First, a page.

Can My Landlord Evict Me Without a Valid Reason? Everything You Need to Know


Can My Landlord Evict Me Without a Valid Reason? Everything You Need to Know

If your landlord has given you an eviction notice, don’t panic!

As a tenant, you have rights too. Thanks to the Anti-Eviction Act, there might still be time to make things right!

Finding an eviction notice on your door is unsettling, to say the least. Having a reliable place to live is something everybody needs to feel safe and secure. 

The state of New Jersey and many other states require the landlord to include specific information in the eviction notice. Otherwise, it is invalid. 

If you’re wondering if your landlord has a valid reason to evict you, then you’ve come to the right place. Here is what you need to know when receiving an eviction notice without a valid reason.

What Should You Do?

If you’ve received an eviction notice from your landlord. First, read the eviction notice carefully. There is information that your landlord must include in it. This information is related to the issue as well as the timeframe to resolve it in.

According to New Jersey state law, a landlord must have a legal reason to terminate a lease or rental agreement early. This is usually due to lease violations such as payments or damage to the property. The landlord must follow all of the appropriate legal measures when submitting an eviction notice.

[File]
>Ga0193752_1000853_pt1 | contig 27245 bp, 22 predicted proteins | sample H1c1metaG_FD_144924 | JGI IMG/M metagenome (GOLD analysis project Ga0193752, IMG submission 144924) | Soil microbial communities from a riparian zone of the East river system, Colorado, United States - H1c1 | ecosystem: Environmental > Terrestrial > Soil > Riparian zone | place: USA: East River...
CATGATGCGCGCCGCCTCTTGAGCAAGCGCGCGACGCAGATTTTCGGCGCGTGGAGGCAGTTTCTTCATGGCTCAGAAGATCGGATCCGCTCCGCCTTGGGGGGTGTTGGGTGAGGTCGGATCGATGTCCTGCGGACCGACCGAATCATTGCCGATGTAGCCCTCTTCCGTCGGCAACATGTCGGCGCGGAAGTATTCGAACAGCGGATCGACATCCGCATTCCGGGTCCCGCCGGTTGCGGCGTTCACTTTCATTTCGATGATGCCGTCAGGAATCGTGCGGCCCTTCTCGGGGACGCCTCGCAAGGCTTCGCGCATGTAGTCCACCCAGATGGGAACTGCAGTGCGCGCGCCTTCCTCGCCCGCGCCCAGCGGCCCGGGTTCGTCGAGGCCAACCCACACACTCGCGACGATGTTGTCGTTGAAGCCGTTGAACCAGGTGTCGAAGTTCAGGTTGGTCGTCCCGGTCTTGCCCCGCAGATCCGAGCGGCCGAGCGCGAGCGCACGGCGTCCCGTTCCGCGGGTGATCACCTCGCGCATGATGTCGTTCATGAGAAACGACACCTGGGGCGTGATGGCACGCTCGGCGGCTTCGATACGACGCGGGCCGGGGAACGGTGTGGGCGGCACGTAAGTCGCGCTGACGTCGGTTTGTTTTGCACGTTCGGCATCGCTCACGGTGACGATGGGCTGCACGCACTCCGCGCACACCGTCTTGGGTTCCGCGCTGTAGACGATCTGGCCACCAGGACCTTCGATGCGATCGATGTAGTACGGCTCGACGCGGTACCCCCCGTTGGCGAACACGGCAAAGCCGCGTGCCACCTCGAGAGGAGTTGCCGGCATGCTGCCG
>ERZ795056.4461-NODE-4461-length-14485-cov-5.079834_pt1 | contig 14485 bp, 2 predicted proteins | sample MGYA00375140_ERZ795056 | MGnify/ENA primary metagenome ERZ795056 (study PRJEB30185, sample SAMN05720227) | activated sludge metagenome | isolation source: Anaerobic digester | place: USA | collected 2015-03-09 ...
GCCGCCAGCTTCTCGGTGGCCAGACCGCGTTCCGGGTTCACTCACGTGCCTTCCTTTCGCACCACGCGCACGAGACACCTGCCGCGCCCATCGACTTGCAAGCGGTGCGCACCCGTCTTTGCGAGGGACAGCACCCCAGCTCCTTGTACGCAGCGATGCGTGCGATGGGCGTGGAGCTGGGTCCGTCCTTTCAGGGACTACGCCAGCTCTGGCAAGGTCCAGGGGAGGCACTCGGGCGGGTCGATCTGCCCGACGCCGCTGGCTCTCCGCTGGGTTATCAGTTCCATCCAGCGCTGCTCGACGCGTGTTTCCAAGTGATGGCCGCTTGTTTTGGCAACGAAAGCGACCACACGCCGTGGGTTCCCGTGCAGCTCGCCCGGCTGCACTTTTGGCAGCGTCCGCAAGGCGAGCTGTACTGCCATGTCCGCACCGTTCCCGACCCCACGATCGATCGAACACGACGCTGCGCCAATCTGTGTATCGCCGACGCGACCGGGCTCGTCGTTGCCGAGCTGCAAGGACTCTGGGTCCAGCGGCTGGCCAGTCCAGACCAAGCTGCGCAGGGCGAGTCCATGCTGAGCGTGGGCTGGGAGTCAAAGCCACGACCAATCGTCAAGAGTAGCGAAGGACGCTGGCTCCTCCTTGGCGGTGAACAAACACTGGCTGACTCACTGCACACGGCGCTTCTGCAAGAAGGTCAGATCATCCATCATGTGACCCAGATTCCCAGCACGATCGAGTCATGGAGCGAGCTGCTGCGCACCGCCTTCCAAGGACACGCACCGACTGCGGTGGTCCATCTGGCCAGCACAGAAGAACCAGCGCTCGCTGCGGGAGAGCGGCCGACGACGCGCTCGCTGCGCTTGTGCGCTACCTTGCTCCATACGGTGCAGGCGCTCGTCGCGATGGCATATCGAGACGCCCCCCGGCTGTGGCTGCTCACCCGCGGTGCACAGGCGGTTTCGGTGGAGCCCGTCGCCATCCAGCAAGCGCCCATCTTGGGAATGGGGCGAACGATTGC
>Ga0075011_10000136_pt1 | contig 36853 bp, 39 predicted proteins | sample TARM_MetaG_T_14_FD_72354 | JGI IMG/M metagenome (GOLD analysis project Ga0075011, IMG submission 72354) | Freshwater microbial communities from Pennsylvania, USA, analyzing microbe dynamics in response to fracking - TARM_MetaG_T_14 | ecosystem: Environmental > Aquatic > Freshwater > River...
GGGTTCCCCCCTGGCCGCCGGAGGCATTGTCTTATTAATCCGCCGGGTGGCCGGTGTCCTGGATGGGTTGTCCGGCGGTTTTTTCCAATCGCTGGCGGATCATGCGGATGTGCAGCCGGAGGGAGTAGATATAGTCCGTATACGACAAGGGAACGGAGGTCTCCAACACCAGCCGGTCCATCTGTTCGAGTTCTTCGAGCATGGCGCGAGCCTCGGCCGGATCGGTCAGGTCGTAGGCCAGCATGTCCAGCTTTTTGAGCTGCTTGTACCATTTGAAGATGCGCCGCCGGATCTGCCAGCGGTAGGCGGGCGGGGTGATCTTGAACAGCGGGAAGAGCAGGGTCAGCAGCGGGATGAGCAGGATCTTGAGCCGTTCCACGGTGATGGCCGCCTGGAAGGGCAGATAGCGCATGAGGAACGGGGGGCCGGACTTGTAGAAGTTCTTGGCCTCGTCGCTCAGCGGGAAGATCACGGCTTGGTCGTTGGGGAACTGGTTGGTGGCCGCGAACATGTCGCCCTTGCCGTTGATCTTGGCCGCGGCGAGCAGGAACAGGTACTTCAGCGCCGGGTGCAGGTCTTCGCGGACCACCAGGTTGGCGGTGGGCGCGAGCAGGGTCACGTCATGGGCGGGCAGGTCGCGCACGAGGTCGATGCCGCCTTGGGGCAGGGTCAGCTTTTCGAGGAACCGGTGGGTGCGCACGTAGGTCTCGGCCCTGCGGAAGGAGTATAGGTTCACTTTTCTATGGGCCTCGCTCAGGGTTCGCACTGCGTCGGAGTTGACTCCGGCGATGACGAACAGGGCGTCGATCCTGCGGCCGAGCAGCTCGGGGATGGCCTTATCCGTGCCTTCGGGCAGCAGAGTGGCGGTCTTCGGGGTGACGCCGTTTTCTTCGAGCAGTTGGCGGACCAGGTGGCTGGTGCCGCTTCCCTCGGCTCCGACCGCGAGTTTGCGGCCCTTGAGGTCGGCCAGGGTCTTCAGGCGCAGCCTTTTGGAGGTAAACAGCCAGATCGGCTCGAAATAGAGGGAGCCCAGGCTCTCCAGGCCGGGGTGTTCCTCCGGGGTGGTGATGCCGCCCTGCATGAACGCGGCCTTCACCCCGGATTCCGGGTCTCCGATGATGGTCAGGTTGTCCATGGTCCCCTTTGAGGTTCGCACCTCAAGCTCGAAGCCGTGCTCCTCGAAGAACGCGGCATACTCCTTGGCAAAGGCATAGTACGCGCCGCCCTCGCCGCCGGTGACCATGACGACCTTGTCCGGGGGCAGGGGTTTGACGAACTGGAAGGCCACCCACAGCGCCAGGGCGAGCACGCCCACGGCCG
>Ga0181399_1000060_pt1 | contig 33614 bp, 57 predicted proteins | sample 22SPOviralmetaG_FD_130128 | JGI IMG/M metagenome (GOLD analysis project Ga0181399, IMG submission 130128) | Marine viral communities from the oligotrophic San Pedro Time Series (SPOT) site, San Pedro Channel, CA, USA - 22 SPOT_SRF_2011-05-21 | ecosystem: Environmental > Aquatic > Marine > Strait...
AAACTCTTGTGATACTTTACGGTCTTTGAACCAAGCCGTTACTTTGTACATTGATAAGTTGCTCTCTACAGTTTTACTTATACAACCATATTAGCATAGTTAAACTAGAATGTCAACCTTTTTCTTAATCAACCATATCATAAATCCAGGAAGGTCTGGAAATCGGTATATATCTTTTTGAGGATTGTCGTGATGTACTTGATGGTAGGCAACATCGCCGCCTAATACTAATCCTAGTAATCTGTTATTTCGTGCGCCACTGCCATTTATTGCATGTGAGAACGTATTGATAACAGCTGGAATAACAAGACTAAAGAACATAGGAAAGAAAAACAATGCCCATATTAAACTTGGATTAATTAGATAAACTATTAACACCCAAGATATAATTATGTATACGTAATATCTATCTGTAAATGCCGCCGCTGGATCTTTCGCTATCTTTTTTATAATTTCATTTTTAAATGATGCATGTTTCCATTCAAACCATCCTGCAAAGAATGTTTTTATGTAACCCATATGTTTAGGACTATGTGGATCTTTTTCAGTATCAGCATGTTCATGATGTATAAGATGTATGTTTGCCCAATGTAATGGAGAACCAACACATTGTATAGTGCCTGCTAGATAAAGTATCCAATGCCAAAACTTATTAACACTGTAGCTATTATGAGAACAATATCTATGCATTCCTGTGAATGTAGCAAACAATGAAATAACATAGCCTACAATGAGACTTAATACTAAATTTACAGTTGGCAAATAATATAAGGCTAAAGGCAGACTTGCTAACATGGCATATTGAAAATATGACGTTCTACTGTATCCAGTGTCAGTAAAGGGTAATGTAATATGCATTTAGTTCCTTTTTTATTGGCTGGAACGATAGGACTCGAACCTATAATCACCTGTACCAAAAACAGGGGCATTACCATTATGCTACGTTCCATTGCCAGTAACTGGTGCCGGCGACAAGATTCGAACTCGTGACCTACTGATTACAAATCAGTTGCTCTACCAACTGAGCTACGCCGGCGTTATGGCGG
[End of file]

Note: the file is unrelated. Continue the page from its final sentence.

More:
The eviction notice itself does not require you to begin the process of leaving. In fact, if you can resolve the issue at hand within the required timeframe, then you may not have to leave at all. Or you may be able to extend the timeframe to meet the landlord’s requirements before having to leave. 

For example, you can resolve unpaid rent or a disturbance complaint within the allotted timeframe. If you do not resolve the problem within the necessary timeframe, the landlord can then take legal action and evict you. The landlord cannot evict you without first taking you to court. 

When You Can’t Resolve It

If the landlord is retiring the building or the state requires it to be abolished, there may be no way for the tenant to resolve the issue. In this case, the landlord would have to provide the allotted amount of time, for example, 30 days, that you have to leave the premises. Time periods can vary depending on how long the tenant has lived there as well as for the disabled or elderly.

In some cases, the landlord is not required to give an eviction notice. In New Jersey, a landlord can go directly to court if the tenant fails to pay rent. Also, for serious violations, the landlord can give a three-day notice to quit.

In this case, the tenant doesn’t have a chance to correct their behavior. 

Can Your Landlord Evict You?

The laws laid out for tenants in New Jersey protect you as well as the landlord. If you feel that your landlord hasn’t given you a valid reason to evict you, then you may be able to make a case. Your next step might be to gain professional legal help.

We can offer you the experienced help you need. Contact us to learn more about your legal rights as a renter.


No Comments

Sorry, the comment form is closed at this time.